Can You Be Amino Acid Deficient?

There are many important purposes of amino acids, so it’s crucial to get enough of them. The good news is that it’s typically easy to get adequate amounts of the essential amino acids if you regularly eat a healthy diet. However, deficiencies, while uncommon, can occur as a result of poor eating habits or medical conditions that interrupt amino acid absorption in the body. Signs of a deficiency include thinning hair, skin sores, edemas and loss of muscle mass. 

Best Sources of Amino Acids

There are three main ways to get amino acids: in food, supplements or IV therapy.

Food 

Pros: Essential amino acids are found in a wide variety of foods: meat, dairy, quinoa, salmon, leafy green vegetables, legumes and potatoes, to name a few. 

Cons: It can be hard to change unhealthy eating habits, and busy people may find it difficult to plan, shop for and prepare nutritious meals.

Supplements

Pros: Supplements are a convenient way for people to get the amino acids they can’t consume in their diet. There are several different kinds of supplements to choose from, such as protein powders or pills, and they can be relatively affordable. 

Cons: Oral supplements lose some of their potency because they have to pass through the digestive system. Medications or health issues also may prevent effective absorption. And you’ll have to do some homework to make sure you purchase a supplement of high quality.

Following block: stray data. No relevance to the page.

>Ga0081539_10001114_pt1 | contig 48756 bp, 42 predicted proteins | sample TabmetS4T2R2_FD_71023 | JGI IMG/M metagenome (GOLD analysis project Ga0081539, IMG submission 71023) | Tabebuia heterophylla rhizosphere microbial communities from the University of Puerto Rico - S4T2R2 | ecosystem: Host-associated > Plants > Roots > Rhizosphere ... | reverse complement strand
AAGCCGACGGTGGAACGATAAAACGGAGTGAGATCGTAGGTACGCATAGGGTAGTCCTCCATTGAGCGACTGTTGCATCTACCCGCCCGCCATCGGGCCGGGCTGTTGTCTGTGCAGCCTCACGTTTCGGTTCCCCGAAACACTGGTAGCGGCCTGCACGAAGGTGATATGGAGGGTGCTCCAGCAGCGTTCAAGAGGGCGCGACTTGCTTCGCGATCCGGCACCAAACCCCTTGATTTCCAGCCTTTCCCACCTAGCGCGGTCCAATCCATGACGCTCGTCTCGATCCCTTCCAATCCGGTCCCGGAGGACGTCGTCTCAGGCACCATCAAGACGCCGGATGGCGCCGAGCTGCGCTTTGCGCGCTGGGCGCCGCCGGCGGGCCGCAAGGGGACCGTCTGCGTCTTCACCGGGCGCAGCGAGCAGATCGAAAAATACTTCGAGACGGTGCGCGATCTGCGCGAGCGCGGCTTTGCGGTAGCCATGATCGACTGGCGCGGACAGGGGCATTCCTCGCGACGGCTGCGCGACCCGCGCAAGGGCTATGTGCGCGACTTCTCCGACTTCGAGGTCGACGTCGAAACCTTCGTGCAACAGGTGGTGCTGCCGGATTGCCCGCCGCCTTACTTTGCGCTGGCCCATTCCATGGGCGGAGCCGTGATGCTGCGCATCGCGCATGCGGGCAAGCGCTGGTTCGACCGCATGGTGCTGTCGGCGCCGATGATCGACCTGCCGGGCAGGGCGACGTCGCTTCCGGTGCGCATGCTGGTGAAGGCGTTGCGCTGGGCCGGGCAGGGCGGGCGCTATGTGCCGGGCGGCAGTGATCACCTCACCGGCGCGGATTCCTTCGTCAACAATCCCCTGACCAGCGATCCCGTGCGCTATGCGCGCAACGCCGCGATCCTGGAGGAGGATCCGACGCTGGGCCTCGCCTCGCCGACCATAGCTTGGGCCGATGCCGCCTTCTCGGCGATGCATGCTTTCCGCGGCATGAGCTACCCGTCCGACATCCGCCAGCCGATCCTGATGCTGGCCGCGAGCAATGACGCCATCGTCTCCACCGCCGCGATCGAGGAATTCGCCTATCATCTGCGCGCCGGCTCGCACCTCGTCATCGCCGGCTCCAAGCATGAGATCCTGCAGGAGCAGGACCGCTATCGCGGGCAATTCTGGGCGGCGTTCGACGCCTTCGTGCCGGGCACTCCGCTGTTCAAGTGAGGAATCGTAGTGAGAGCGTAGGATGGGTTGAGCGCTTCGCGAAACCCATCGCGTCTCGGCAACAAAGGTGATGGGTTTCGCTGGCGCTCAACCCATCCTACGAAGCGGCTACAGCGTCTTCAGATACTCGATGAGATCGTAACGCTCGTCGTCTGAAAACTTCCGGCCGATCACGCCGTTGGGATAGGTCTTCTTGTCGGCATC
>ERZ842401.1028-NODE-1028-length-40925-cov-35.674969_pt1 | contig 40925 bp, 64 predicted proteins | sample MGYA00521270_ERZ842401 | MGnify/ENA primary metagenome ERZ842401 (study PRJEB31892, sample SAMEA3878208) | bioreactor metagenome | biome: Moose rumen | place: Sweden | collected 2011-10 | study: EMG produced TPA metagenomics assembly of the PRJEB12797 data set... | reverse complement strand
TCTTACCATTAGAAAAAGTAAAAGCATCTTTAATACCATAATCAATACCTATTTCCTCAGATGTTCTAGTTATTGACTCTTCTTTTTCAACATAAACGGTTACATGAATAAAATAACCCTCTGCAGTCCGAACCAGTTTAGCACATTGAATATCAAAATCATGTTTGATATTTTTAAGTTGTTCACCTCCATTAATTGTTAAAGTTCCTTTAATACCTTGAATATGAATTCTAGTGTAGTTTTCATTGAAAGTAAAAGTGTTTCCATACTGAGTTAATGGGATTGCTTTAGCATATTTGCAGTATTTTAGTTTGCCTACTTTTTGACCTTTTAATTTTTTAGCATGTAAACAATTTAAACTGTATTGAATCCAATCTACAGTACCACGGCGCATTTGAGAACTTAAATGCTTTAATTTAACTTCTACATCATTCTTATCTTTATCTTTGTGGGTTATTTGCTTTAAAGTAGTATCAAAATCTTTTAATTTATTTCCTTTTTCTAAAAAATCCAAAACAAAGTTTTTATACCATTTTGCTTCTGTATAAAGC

IV Infusions

Pros: Compared to oral supplements, IV therapy delivers amino acids right to the bloodstream. That means they’re rapidly absorbed into the body for potent, immediate effect. Mobile service provides treatment at your home or office for extra comfort. 

Cons: It takes longer (about 30 to 45 minutes) to get IV treatment than to consume an oral supplement. IV treatment is also the most expensive option, and there is a slight chance of infection where the IV is inserted into your skin. 

Try Amino Acid IV Therapy with Rocky Mountain IV Medics

Now that you know why amino acids are important, contact us to see how you can benefit from IV treatment. We provide mobile IV therapy throughout Colorado with an array of budget-friendly packages. Our experienced medical professionals can help you customize IV therapy to meet your individual health goals.

Use amino acid IV therapy to supply the “building blocks” you need to set a foundation of good health. Contact us today: Call/text (720) 987-2155 or schedule an appointment online.

Comments are closed.

Rocky Mountain IV